Although Apple’s encryption standards are quite high, the company’s software is not immune to hacks. Recently, a group of Johns Hopkins University researchers found a flaw in Apple’s iMessage platform that would allow a skilled hacker to decrypt photos and videos.
The flaw stems from the way in which iMessages are encrypted and how they’re then sent through Apple’s servers. Professor Michael Green, a computer scientist at JHU who led the research, told the Washington Post that he first began to suspect issues with the iMessage encryption last year after reading an Apple security guide on the encryption process. To test out his theory, he began poking around with iPhones that were not using the latest operating system on iMessage.
“We appreciate the team of researchers that identified this bug and brought it to our attention so we could patch the vulnerability.”
Green and his colleagues attempted to intercept iMessages by writing software that pretended to be an Apple server. The encrypted transmission the team targeted was photo stored on Apple’s iCloud server and the 64-digit key needed to decrypt the photo. Although the researchers were unable to actually see the key’s digits, they could use a process of trial and error to figure it out. The team changed a single digit or letter in the key and resubmitted it to the target phone. Every time they guessed right, the phone accepted it. After thousands of attempts, they had the complete key.
Once the researchers had the key, they were able to grab the photo directly from Apple’s server in a move that would’ve been totally undetectable by the user. Of course, this hack requires a great deal of skill and dedication, so it’s unlikely that your iMessages are under attack.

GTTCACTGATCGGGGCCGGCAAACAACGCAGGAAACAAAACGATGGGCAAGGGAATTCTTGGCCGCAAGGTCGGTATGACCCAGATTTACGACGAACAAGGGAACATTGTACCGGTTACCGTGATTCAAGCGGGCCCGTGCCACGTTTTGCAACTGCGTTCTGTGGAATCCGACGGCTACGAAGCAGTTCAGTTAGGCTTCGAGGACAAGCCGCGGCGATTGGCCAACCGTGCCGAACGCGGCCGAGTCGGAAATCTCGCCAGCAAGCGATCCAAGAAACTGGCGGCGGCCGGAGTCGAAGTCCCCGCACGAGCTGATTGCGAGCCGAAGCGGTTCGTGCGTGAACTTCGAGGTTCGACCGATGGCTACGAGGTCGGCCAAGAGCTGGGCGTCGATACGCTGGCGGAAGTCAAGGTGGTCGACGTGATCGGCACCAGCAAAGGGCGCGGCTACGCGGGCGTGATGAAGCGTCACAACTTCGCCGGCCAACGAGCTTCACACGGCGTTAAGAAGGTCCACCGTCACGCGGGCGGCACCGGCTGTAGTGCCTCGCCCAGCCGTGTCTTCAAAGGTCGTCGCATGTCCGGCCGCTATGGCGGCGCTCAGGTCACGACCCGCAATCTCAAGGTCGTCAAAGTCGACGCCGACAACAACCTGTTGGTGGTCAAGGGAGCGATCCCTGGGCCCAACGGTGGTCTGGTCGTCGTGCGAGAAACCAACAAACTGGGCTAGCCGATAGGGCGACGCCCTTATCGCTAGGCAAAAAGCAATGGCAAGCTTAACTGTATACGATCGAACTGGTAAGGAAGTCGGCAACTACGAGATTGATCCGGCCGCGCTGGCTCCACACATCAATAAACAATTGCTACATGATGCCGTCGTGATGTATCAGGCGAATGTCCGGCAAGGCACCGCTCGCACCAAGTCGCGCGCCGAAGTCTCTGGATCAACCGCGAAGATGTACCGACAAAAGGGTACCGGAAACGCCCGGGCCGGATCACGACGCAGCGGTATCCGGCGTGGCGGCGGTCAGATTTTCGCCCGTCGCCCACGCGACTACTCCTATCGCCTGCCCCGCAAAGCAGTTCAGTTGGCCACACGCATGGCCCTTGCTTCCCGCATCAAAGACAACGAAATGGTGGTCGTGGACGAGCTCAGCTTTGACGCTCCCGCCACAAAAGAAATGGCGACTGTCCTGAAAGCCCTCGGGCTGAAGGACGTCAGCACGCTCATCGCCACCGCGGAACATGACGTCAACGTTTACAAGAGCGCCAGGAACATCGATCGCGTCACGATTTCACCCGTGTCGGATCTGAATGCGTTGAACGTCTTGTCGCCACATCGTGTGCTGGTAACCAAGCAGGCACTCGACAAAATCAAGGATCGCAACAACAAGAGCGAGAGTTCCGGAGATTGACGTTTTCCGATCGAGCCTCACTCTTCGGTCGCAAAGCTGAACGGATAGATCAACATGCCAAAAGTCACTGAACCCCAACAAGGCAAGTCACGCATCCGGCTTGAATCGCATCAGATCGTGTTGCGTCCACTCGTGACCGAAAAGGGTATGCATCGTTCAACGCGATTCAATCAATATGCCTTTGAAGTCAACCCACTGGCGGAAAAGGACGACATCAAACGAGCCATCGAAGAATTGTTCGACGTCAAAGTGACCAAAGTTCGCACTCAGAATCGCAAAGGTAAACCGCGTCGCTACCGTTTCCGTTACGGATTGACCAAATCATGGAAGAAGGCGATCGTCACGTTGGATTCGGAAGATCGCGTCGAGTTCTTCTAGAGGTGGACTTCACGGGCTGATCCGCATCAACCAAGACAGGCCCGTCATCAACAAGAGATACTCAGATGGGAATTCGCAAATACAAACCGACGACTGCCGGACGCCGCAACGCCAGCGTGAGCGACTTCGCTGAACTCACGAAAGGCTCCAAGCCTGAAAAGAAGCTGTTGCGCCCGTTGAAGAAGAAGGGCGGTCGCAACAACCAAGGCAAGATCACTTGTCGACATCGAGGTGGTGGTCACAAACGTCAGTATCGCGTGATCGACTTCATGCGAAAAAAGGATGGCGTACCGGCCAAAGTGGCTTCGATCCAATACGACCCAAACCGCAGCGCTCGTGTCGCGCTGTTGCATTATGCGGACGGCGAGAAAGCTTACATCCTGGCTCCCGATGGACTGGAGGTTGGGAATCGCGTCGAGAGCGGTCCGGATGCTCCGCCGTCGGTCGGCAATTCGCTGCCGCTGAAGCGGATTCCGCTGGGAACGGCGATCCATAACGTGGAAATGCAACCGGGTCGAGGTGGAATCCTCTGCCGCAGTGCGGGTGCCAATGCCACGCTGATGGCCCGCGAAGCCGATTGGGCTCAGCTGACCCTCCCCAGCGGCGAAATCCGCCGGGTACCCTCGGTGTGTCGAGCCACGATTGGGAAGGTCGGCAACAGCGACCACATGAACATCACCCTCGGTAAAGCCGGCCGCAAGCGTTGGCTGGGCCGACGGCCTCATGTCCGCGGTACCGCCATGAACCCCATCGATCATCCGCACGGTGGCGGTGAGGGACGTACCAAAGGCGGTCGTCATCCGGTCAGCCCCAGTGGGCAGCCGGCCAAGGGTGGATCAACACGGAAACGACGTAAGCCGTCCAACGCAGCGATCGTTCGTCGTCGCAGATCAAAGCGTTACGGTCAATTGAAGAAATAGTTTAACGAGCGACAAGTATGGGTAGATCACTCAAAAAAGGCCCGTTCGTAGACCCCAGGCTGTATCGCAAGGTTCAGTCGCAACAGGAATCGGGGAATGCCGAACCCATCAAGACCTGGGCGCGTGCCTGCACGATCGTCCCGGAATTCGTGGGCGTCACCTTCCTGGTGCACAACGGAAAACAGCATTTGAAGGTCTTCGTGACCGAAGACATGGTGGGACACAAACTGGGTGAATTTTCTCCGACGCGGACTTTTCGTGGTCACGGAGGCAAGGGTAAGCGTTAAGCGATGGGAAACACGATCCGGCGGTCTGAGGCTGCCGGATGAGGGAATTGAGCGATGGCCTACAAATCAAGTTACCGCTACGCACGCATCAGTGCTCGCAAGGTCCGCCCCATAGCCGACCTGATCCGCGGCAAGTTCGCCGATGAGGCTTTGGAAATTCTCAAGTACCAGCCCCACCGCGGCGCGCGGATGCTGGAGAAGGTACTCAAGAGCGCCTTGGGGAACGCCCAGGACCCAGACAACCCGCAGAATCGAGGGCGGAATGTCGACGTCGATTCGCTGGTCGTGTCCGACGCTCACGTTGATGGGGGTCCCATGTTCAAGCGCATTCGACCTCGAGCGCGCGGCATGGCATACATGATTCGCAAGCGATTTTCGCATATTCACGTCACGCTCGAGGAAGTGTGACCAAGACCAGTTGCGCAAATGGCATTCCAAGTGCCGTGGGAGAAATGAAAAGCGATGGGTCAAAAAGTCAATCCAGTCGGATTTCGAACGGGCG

Even so, Apple responded quickly to the news, thanking the researchers for alerting the company about the flaw in iMessage.
“Apple works hard to make our software more secure with every release,” the company said in a statement. “We appreciate the team of researchers that identified this bug and brought it to our attention so we could patch the vulnerability … Security requires constant dedication and we’re grateful to have a community of developers and researchers who help us stay ahead.”
Apple promised a full fix with the release of iOS 9.3 on March 21. In order to fully protect iMessages from this hack, Green urges users to update their software as soon as iOS 9.3 comes through.
“It scares me that we’re having this conversation about adding back doors when we can’t even get basic encryption right.”
He also referred to the importance of sealing holes in encrypted products in light of the upcoming Apple vs. FBI court case.
For those who haven’t been following the saga, the case revolves around Apple’s refusal to create a back door for the government and U.S. law enforcement. The back door would allow the FBI to circumvent iOS security features and hack into one of the San Bernardino shooters’ iPhones. Apple argues that creating a back door would be dangerous and open up its devices to greater attacks from hackers. It could also set a dangerous precedent that would allow law enforcement to demand access to any Apple device.
Based on his statements, Green agrees with Apple in the encryption debate. He stated that the iMessage flaw would not have helped the FBI gain access to the shooter’s iPhone and warned that creating unassailable encryption is hard enough without there being a pre-existing back door for hacking into a secure device.
“Even Apple, with all their skills — and they have terrific cryptographers — wasn’t able to quite get this right,” says Professor Michael Green, who led the team responsible for discovering the bug. “So it scares me that we’re having this conversation about adding back doors to encryption when we can’t even get basic encryption right.”
Green’s team is slated to publish a paper on their findings in the near future.
- How to use Apple’s iMessage on iOS 14
- Android vs. iOS: Which smartphone platform is the best?
- The best encrypted messaging apps for iOS and Android
- LastPass vs. 1Password
- What is RCS messaging? Everything you need to know about the SMS successor